Public Sector Roundup: Could Sequestration Really Happen?

When President Obama signed the Budget Control Act in August 2011, ending a congressional standoff over increasing the debt limit, the January 2013 deadline for Congress to agree on a way to reduce the federal budget deficit--and thus avoid the across-the-board cuts to federal agencies called for by the BCA's sequestration process--seemed to be comfortably in the future.

At this point, however, the number of days for Congress to act to avoid the defense and nondefense cuts, estimated by the Congressional Budget Office at about $984 billion over nine years, or almost $110 billion annually, is rapidly dwindling.

Congress will be in recess until Sept. 10. When members of the House and Senate return, the first order of business will be approving a six-month spending plan to keep the federal government operating from Oct. 1 through the end of March. While passage of the plan will avoid a possible government shutdown during election season, it will not end the threat of sequestration in January.

Although the 2012 national elections in November are expected to be a "tiebreaker," with one of the major parties presumably coming out on top, there is no guarantee of a clear winner. Suppose that President Obama narrowly wins re-election but the Republicans hold onto the House and fall just short of establishing control over the Senate. Who is supposed to compromise based on this result?

Before leaving for its recess, Congress passed legislation (H.R. 5872) requiring the administration to provide lawmakers with more details regarding the projected impact on federal agencies and functions of sequestration. The president signed the bill on Aug. 7, meaning under the terms of the legislation that the White House has 30 days to provide the required information. Let's hope the details are enough to force action in time to avoid cuts that were designed to be unthinkable for both parties.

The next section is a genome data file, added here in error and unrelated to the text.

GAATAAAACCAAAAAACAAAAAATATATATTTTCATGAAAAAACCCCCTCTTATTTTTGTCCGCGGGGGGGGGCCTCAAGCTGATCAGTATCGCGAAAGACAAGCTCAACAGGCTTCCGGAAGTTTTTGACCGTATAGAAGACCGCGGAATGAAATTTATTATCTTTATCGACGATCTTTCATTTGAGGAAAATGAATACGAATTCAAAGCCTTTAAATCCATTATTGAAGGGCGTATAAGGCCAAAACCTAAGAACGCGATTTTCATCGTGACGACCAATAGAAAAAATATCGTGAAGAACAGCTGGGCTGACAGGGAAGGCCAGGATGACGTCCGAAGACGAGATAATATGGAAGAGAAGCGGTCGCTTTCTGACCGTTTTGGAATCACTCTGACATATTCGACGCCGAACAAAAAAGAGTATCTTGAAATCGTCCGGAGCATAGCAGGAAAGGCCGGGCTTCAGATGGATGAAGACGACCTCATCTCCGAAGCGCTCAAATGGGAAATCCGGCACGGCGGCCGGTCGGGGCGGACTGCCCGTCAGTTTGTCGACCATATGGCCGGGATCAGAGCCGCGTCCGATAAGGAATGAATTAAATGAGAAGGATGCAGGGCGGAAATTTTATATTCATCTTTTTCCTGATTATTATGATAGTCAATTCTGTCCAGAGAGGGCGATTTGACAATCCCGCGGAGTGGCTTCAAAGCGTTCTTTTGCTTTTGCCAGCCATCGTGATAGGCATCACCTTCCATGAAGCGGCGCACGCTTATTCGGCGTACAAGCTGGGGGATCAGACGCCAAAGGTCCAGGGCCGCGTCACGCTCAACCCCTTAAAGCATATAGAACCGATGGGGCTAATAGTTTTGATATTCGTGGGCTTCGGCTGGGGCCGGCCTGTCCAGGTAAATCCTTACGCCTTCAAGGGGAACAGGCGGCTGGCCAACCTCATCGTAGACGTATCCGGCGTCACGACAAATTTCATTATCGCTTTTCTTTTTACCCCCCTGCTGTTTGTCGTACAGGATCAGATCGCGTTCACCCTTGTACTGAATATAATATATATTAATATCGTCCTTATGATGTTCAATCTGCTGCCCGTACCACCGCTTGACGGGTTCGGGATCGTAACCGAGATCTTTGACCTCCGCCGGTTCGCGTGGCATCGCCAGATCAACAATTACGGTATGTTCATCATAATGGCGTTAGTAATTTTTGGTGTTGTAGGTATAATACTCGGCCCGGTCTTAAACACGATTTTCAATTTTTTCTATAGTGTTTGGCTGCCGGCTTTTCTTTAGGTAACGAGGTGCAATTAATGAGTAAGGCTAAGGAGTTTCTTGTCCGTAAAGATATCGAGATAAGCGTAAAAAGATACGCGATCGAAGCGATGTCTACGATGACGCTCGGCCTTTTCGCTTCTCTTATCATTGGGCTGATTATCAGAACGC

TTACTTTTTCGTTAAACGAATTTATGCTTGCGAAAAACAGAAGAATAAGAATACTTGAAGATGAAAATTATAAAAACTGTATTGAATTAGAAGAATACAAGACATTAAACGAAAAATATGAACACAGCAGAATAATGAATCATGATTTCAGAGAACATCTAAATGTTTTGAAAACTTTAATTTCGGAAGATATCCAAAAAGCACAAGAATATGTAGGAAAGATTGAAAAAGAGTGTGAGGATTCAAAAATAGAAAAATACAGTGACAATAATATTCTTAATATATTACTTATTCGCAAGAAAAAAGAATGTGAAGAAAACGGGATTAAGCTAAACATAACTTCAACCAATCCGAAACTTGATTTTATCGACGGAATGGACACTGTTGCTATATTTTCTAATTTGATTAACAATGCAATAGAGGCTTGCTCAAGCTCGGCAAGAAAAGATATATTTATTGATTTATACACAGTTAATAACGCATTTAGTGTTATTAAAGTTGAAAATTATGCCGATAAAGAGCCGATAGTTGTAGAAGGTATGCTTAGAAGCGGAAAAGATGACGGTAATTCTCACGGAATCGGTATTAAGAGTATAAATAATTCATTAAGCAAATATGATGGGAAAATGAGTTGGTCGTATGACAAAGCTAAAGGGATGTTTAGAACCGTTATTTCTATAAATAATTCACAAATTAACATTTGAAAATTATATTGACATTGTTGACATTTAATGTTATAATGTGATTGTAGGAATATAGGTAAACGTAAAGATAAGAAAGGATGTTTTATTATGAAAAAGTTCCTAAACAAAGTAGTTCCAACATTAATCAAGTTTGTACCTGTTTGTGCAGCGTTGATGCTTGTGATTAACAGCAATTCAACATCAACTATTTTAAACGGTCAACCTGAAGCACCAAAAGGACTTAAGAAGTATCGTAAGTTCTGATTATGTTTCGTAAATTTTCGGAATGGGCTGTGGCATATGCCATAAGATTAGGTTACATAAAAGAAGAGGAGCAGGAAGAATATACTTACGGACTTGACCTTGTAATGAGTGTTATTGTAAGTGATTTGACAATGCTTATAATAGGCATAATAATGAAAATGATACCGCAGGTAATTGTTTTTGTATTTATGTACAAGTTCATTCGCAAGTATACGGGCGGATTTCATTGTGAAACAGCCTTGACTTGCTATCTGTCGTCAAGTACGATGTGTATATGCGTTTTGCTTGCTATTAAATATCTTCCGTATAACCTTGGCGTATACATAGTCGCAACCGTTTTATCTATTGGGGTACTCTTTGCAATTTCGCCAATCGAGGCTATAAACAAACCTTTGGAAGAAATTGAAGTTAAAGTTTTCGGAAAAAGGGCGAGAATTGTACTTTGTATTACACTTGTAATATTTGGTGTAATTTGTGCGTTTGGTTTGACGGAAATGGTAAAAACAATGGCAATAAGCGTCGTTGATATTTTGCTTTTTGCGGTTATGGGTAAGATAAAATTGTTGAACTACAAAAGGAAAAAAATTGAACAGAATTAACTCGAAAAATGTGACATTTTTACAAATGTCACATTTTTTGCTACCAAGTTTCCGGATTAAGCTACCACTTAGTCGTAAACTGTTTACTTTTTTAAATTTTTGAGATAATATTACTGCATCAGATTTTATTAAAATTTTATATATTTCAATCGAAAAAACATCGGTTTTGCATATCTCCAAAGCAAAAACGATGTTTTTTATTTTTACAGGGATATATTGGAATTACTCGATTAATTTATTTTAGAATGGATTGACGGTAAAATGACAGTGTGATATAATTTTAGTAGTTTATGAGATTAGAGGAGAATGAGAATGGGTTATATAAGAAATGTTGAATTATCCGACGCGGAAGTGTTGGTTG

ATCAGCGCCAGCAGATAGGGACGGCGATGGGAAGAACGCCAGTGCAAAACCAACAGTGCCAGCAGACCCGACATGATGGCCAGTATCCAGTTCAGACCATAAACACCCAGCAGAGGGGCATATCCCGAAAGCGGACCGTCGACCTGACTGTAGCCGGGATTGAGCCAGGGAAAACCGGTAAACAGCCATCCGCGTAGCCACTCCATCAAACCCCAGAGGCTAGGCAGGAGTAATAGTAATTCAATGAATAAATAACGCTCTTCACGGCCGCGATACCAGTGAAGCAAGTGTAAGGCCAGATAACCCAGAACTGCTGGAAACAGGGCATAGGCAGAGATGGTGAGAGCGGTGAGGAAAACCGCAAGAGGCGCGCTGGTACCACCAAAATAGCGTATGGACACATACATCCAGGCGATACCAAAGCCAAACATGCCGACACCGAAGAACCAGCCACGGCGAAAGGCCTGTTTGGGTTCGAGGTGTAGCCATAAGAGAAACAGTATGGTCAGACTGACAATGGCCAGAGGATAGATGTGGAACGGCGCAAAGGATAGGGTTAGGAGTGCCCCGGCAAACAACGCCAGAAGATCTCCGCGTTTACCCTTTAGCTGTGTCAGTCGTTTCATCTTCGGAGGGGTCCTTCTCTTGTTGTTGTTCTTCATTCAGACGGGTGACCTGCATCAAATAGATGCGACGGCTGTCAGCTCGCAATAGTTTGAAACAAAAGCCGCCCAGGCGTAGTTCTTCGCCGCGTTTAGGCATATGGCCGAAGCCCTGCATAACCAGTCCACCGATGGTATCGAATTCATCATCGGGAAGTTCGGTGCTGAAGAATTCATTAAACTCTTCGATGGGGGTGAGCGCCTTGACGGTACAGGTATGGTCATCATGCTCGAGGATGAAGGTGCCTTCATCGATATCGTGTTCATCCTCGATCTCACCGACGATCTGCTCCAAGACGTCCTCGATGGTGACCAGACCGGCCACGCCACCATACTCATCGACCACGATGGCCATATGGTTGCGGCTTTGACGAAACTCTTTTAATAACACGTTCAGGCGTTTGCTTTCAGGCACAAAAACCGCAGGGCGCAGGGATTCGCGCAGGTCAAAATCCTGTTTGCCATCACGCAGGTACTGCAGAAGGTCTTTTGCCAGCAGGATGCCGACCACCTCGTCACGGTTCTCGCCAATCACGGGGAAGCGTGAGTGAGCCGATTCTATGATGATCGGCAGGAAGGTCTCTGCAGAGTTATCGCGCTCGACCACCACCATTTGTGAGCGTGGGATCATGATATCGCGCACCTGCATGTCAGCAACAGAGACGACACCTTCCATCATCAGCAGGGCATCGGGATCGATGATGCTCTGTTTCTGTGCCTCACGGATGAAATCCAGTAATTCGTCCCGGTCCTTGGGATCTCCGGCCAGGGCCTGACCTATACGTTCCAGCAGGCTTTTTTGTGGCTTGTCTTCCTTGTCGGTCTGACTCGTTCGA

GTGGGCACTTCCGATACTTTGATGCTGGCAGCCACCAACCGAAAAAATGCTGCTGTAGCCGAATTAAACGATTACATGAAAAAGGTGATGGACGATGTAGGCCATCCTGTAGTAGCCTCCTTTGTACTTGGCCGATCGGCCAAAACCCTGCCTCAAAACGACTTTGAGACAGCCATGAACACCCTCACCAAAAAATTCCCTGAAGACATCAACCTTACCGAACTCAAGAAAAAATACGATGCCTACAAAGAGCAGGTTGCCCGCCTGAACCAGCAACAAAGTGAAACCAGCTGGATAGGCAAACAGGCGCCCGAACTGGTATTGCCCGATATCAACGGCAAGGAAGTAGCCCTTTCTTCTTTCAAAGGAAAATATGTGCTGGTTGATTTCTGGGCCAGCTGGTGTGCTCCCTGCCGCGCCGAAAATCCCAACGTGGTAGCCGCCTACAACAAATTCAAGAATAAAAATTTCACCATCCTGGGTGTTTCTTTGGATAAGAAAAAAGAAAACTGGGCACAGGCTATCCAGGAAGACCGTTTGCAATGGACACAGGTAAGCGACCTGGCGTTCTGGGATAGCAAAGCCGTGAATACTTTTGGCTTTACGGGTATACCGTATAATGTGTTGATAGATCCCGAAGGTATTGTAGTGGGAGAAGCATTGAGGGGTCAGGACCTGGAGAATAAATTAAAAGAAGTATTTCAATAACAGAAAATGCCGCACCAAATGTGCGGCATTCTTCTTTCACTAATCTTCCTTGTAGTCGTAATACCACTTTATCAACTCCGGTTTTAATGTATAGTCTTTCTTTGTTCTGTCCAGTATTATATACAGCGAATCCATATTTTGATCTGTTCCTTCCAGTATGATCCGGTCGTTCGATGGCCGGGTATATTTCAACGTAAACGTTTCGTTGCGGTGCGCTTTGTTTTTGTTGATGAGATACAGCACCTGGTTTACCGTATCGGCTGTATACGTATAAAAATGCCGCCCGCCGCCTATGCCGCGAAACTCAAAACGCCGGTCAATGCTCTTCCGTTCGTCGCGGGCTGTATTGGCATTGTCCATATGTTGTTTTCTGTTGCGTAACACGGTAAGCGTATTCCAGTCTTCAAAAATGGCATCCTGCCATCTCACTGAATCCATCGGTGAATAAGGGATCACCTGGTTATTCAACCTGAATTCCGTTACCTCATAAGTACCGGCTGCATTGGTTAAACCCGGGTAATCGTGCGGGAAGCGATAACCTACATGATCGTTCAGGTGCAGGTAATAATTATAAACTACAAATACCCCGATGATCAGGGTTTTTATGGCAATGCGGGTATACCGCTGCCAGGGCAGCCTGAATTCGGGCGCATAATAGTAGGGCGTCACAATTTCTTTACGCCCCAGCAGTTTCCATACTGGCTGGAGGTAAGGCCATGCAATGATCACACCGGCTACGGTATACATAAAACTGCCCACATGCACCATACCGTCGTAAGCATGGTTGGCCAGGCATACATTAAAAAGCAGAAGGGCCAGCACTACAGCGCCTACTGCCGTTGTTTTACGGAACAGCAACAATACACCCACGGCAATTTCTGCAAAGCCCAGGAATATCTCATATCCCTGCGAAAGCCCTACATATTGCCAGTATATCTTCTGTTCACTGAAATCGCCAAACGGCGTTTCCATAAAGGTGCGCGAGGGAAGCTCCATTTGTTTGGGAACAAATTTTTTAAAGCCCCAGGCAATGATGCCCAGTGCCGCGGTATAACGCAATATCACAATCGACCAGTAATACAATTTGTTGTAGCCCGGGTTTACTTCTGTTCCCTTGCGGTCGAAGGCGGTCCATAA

In other public sector news:

  • Amy B. Monahan, a professor of law at the University of Minnesota Law School, warned at a meeting of the National Conference of State Legislatures that state lawmakers should closely examine court precedents in their jurisdictions before embarking on changes to their public retirement systems, explaining that the courts remain largely unsettled on states' authorities to amend these systems.
  • Analysts from the Brookings Institution, citing figures from the Bureau of Labor Statistics, said total government employment--including state, local, and federal employment--has dropped by more than 580,000 jobs since the nation's economic recovery began in July 2009.
  • In a bid to improve the qualifications of federal safety professionals, the American Society of Safety Engineers threw its support behind recommendations from the Federal Advisory Council on Occupational Safety and Health for more stringent hiring guidelines, including a requirement that all new applicants have formal training rather than just on-the-job experience.
  • Public Employees for Environmental Responsibility said that state governments in recent years have broadened and improved their whistleblower laws protecting public sector employees and contractors, contrasting the states' progress favorably with what PEER described as the federal government's lack of progress in this area.